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Hope for SARS Vaccine as WHO Extends China Travel Warning

By Lawrence K. Altman

and Denise Grady

New York Times -- The first major study of the genome of the SARS virus shows that it has not mutated significantly in its spread to different countries.

The findings were encouraging because if the virus remains stable chances are increased that a vaccine might be developed, the authors and other experts said on Thursday. That effort is expected to take years.

But the experts said that the findings also mean that SARS, unlike some other new and emerging diseases, has not weakened as it passed through successive generations. Some experts had expressed hope that the virus would cause less severe illness as it spread.

At the same time, the World Health Organization announced Thursday that, because of continuing spread, it was extending its warning against nonessential travel to Tianjin municipality and Inner Mongolia in China, and to Taipei in Taiwan.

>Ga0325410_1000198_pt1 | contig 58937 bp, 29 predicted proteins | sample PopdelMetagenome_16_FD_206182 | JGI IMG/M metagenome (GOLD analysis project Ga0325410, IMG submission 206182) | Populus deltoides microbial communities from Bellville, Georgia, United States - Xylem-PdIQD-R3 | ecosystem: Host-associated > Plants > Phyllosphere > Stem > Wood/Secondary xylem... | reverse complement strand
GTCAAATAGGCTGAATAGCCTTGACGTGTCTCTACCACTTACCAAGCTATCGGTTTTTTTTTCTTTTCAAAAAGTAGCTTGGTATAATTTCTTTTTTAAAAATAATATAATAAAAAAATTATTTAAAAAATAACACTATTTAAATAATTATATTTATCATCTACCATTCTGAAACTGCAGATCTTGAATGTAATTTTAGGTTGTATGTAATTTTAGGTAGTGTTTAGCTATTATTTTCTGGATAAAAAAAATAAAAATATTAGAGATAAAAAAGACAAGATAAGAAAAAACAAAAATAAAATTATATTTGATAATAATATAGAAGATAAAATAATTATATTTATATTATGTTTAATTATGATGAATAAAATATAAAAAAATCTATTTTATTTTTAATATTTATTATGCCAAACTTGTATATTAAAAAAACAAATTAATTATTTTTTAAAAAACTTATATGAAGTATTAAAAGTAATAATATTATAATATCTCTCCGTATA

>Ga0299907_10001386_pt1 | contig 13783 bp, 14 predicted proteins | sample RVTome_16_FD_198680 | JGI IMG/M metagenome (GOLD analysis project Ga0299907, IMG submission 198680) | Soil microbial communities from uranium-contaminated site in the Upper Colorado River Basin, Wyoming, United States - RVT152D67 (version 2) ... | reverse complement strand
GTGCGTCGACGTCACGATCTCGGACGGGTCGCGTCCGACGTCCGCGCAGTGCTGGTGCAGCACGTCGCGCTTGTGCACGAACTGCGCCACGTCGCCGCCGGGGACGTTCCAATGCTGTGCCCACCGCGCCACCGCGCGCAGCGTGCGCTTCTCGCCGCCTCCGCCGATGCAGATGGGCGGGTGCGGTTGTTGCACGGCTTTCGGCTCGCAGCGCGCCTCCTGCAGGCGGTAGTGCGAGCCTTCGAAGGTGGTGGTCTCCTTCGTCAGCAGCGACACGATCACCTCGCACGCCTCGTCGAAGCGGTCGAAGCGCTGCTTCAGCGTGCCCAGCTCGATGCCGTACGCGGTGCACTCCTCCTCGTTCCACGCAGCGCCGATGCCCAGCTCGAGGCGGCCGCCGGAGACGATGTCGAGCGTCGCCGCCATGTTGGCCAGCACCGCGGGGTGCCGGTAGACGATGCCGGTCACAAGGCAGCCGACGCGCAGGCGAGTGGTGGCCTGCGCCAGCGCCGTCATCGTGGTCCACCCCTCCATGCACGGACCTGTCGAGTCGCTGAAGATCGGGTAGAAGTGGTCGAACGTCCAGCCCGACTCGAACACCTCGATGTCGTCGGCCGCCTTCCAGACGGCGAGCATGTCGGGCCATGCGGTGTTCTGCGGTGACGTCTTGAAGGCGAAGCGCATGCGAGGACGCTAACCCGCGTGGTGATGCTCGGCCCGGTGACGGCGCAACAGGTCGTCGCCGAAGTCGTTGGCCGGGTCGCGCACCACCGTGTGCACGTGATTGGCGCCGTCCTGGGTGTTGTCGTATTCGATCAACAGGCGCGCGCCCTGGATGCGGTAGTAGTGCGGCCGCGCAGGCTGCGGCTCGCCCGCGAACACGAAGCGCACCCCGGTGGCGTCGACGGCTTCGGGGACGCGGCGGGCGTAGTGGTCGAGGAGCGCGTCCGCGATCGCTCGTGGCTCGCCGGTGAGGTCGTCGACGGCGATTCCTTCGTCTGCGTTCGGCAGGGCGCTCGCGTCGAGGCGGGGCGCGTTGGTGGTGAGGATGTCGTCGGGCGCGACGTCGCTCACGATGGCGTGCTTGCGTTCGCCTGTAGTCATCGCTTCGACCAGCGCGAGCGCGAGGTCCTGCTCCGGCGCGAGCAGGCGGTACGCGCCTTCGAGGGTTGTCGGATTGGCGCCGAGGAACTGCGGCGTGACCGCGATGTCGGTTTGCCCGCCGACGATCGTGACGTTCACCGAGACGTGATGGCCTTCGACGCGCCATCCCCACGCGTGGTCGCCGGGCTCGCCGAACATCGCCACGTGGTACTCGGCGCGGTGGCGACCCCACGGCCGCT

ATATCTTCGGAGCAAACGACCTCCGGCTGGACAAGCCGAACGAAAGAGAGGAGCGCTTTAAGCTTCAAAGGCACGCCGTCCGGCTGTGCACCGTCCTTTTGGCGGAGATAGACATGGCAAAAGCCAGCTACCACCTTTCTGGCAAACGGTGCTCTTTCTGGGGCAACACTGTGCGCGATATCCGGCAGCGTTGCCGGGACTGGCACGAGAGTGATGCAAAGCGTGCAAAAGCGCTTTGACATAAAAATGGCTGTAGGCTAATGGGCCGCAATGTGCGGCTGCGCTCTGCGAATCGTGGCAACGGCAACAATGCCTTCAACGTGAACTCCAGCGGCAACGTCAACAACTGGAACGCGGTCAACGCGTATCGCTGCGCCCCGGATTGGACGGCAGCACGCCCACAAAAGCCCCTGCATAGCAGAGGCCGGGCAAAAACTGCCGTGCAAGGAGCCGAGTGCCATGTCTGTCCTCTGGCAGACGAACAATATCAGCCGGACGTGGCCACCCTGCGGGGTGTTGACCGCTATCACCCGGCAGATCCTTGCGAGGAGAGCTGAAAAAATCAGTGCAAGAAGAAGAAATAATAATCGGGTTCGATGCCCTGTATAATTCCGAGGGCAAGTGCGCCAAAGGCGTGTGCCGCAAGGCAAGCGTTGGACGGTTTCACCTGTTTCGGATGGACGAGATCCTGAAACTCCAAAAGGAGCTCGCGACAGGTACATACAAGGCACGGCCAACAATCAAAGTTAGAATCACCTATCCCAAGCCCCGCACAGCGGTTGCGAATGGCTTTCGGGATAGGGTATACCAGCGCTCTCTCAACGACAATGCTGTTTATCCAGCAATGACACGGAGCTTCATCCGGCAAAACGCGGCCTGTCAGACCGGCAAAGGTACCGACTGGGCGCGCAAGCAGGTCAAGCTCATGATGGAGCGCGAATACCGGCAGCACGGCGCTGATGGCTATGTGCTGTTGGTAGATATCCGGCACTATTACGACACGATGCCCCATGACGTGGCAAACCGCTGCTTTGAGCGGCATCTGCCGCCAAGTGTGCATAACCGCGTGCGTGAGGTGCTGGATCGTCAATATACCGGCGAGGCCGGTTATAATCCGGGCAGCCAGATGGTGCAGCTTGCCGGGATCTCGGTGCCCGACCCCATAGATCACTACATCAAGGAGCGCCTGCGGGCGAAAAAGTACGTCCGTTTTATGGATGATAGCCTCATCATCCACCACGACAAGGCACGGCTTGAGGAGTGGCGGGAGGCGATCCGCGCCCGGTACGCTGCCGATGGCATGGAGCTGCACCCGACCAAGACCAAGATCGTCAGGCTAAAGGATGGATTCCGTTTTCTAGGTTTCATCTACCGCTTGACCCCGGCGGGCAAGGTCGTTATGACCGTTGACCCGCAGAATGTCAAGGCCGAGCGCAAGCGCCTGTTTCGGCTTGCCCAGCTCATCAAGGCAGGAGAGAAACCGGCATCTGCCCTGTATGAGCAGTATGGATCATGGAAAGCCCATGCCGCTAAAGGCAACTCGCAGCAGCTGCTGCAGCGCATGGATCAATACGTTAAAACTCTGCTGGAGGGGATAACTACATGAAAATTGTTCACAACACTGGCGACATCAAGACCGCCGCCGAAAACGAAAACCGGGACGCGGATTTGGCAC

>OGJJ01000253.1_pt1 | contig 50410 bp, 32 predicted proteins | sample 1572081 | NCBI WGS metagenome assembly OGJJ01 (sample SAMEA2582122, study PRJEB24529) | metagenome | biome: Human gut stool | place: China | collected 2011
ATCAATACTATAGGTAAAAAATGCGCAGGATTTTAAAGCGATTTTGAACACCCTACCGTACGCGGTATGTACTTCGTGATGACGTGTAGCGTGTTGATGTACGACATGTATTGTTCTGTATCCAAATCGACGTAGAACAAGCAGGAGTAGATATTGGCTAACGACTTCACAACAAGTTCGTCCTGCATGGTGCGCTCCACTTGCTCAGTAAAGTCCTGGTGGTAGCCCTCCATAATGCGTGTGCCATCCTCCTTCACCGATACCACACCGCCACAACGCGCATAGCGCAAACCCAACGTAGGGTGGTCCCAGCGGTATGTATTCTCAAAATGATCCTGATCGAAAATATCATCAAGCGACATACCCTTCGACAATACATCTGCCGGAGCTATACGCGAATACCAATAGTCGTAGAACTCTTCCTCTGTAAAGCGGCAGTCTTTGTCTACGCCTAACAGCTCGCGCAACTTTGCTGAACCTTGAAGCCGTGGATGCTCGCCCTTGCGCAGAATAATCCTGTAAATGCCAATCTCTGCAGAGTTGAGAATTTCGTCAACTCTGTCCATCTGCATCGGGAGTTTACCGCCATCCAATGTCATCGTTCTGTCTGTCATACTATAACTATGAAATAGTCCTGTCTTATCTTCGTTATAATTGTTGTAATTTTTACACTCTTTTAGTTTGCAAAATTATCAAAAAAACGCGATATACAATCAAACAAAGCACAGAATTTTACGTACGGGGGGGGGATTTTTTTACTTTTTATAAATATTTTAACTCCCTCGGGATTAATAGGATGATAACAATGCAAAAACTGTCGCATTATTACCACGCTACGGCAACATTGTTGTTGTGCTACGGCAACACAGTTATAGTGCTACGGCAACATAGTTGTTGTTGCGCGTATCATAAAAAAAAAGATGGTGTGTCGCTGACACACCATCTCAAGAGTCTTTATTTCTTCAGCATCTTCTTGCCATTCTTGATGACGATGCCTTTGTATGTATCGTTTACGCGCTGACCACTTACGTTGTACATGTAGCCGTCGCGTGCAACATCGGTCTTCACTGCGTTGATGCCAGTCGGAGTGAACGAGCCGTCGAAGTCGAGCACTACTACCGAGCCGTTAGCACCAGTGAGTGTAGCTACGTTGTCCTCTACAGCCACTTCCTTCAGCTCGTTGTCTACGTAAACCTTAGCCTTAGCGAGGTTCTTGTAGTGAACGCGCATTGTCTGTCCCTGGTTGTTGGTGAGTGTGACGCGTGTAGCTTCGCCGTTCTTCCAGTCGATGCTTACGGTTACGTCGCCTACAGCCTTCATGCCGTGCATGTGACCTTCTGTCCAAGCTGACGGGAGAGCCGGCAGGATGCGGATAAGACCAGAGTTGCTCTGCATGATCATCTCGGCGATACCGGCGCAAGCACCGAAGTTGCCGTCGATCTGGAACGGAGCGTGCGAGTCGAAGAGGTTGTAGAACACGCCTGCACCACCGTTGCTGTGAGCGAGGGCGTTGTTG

Also, in a report on the outbreak in Singapore, the U.S. Centers for Disease Control and Prevention said that five individuals had acted as “super spreaders” in passing the virus to 144 other people, while 81 percent of infected people did not transmit to anyone else. CDC defined super spreaders as individuals who transmitted SARS to 10 or more other people. Doctors have described super spreaders in other infections like tuberculosis, rubella and Ebola.

CDC’s director, Dr. Julie L. Gerberding, said her agency is making available to state health departments the biological material that is needed to perform a diagnostic blood test. The test detects the antibodies that the immune system forms as it fights off infections; the immune system produces a specific antibody against each microbe.

CDC researchers have developed a test. The SARS test is expected to have limited use because it cannot detect antibodies until three weeks after the onset of illness. A positive result would strongly indicate that an individual has been infected with the SARS virus, but a negative test will not necessarily rule out such infection, Gerberding said.